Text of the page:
As we observed in our April 21 article, citing a Reuters report that same day, South Korea is on heightened alert in anticipation of an important anniversary in North Korea — the 85th anniversary of the foundation of its Korean People’s Army on April 25. The report cited South Korea’s Unification Ministry spokesman, Lee Duk-haeng, who pointed out that North Korea will conclude its winter military drills at the same time as joint U.S. and South Korean military exercises, running until the end of April.
“It is a situation where a lot of exercise equipment is amassed in North Korea and also a lot of strategic assets are situated on the Korean peninsula because of the South Korea-U.S. military drills,” Lee said in a briefing.
“We are closely watching the situation,” Lee said, adding that South Korea would not let its guard down.
An AP report in the Chicago Tribune for April 24 observed that, in view of North Korea’s anniversary celebration on April 25, South Korea and its allies are bracing for the possibility that the Pyongyang regime could conduct another nuclear test or launch an intercontinental ballistic missile for the first time.
The reported noted that North Korea often marks significant dates by displaying its military capability and has carried out five nuclear tests so far.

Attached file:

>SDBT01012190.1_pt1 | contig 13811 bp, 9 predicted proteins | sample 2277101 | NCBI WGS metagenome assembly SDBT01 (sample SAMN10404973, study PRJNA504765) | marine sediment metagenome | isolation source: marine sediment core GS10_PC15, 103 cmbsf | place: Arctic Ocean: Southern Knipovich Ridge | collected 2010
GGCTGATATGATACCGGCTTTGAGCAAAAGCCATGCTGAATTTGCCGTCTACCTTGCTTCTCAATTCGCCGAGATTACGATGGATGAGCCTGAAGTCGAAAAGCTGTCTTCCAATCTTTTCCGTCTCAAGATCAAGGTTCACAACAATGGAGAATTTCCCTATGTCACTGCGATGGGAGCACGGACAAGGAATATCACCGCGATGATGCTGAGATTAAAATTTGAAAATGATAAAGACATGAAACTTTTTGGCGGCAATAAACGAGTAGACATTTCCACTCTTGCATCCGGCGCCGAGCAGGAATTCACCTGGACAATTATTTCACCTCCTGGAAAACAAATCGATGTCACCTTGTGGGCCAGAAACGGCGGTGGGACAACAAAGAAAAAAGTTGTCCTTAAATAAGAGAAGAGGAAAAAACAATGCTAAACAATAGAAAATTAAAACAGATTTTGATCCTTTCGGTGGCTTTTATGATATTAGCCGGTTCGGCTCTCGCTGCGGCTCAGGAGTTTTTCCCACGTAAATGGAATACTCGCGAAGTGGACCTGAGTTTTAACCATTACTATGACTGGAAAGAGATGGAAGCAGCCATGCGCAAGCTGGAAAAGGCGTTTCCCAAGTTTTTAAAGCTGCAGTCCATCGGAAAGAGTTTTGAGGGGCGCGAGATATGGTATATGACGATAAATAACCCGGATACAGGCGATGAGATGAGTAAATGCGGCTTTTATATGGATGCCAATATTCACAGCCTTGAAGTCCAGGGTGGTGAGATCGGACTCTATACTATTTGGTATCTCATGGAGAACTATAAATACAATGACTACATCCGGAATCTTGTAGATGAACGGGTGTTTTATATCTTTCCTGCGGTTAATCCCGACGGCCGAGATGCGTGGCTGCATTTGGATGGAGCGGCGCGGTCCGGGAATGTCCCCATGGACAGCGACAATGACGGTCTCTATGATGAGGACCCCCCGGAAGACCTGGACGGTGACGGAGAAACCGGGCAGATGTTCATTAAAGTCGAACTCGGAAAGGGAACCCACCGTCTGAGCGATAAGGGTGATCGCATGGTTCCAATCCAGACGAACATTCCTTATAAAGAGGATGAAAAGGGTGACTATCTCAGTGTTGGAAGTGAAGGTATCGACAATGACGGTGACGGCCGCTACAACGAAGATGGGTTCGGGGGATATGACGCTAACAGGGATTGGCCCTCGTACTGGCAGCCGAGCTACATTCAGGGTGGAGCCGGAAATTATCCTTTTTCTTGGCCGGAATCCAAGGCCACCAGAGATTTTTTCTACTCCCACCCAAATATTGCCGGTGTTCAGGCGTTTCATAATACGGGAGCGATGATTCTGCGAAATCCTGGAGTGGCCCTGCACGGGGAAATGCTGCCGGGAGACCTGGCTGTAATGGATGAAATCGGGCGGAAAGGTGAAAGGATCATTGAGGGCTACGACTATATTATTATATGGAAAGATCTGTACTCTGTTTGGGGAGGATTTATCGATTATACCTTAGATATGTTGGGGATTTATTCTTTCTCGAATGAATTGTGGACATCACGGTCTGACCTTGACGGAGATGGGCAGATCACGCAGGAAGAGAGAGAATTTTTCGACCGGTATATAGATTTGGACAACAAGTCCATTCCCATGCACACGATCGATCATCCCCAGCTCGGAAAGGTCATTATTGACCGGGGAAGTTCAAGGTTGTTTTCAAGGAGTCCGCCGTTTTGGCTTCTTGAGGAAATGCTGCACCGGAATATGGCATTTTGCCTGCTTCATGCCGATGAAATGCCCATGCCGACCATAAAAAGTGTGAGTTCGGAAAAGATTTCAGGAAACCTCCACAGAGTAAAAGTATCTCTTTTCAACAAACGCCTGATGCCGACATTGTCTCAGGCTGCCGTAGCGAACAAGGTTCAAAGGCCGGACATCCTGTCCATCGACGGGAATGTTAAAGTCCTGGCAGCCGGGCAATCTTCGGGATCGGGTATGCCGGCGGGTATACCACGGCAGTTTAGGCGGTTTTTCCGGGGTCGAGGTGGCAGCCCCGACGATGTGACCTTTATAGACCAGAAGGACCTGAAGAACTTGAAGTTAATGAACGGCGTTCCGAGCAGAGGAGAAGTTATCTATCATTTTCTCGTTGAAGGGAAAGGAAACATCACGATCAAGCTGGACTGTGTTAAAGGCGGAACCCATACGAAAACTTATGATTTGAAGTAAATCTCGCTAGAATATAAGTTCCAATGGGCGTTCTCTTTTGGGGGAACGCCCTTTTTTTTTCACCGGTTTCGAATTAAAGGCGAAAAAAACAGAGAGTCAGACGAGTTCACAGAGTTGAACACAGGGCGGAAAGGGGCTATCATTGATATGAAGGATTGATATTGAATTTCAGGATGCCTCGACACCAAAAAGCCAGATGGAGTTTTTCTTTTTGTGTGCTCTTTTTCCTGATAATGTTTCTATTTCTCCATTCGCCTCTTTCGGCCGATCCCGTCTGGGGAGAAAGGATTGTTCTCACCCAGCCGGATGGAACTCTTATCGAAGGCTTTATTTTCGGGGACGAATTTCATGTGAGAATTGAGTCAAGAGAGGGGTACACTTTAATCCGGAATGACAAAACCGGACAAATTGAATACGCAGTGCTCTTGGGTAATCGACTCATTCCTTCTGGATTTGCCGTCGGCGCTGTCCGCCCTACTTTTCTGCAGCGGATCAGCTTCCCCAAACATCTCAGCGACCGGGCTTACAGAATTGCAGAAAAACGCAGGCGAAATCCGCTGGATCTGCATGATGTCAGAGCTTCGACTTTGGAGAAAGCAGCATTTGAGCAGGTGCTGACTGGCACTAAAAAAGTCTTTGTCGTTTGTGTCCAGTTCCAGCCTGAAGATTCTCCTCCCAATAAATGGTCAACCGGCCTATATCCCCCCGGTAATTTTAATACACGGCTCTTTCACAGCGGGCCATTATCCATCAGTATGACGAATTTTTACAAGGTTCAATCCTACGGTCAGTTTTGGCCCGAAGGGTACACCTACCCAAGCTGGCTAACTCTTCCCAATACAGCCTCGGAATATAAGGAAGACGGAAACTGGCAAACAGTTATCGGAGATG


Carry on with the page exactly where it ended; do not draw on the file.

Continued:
AP quoted statements from South Korea’s Defense Ministry saying that North Korea appears ready to conduct what it called “strategic provocations” at any time. South Korean Prime Minister Hwang Kyo-ahn, the country's acting leader (serving in place of the impeached President Park Geun-hye) has instructed his military to strengthen its “immediate response posture” in case North Korea does something significant on the April 25 anniversary.
As we reported recently, tensions between communist North Korea and the United States and its allies in the region have escalated since North Korea’s state-run Korean Central News Agency (KCNA) reported on March 7 that the nation’s launch of four missiles the previous day was part of a practice test to hone its ability to strike U.S. military bases in Japan.
Photo of South Korean marines: U.S. Navy